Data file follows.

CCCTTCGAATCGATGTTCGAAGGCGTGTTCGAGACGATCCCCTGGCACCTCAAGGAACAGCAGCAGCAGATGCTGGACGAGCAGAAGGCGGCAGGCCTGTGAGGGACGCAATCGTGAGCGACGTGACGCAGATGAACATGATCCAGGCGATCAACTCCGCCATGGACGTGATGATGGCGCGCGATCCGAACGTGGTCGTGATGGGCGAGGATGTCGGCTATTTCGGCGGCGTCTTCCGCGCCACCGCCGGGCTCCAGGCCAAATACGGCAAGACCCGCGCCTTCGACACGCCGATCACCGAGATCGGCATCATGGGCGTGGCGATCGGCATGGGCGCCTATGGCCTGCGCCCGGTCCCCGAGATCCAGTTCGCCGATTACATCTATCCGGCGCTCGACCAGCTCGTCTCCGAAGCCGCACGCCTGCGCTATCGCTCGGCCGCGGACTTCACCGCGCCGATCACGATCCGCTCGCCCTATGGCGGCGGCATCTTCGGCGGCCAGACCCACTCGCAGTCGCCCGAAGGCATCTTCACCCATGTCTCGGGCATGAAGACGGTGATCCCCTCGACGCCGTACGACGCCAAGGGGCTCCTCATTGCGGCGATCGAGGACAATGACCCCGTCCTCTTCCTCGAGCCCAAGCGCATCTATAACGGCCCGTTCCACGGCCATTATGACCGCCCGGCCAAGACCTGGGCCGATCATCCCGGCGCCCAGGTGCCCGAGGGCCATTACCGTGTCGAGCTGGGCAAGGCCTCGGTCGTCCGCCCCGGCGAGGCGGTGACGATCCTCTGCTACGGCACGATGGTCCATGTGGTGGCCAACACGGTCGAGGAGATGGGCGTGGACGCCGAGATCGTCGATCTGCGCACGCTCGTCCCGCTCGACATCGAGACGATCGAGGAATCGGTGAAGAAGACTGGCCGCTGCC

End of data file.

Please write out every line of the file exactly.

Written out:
CCCTTCGAATCGATGTTCGAAGGCGTGTTCGAGACGATCCCCTGGCACCTCAAGGAACAGCAGCAGCAGATGCTGGACGAGCAGAAGGCGGCAGGCCTGTGAGGGACGCAATCGTGAGCGACGTGACGCAGATGAACATGATCCAGGCGATCAACTCCGCCATGGACGTGATGATGGCGCGCGATCCGAACGTGGTCGTGATGGGCGAGGATGTCGGCTATTTCGGCGGCGTCTTCCGCGCCACCGCCGGGCTCCAGGCCAAATACGGCAAGACCCGCGCCTTCGACACGCCGATCACCGAGATCGGCATCATGGGCGTGGCGATCGGCATGGGCGCCTATGGCCTGCGCCCGGTCCCCGAGATCCAGTTCGCCGATTACATCTATCCGGCGCTCGACCAGCTCGTCTCCGAAGCCGCACGCCTGCGCTATCGCTCGGCCGCGGACTTCACCGCGCCGATCACGATCCGCTCGCCCTATGGCGGCGGCATCTTCGGCGGCCAGACCCACTCGCAGTCGCCCGAAGGCATCTTCACCCATGTCTCGGGCATGAAGACGGTGATCCCCTCGACGCCGTACGACGCCAAGGGGCTCCTCATTGCGGCGATCGAGGACAATGACCCCGTCCTCTTCCTCGAGCCCAAGCGCATCTATAACGGCCCGTTCCACGGCCATTATGACCGCCCGGCCAAGACCTGGGCCGATCATCCCGGCGCCCAGGTGCCCGAGGGCCATTACCGTGTCGAGCTGGGCAAGGCCTCGGTCGTCCGCCCCGGCGAGGCGGTGACGATCCTCTGCTACGGCACGATGGTCCATGTGGTGGCCAACACGGTCGAGGAGATGGGCGTGGACGCCGAGATCGTCGATCTGCGCACGCTCGTCCCGCTCGACATCGAGACGATCGAGGAATCGGTGAAGAAGACTGGCCGCTGCC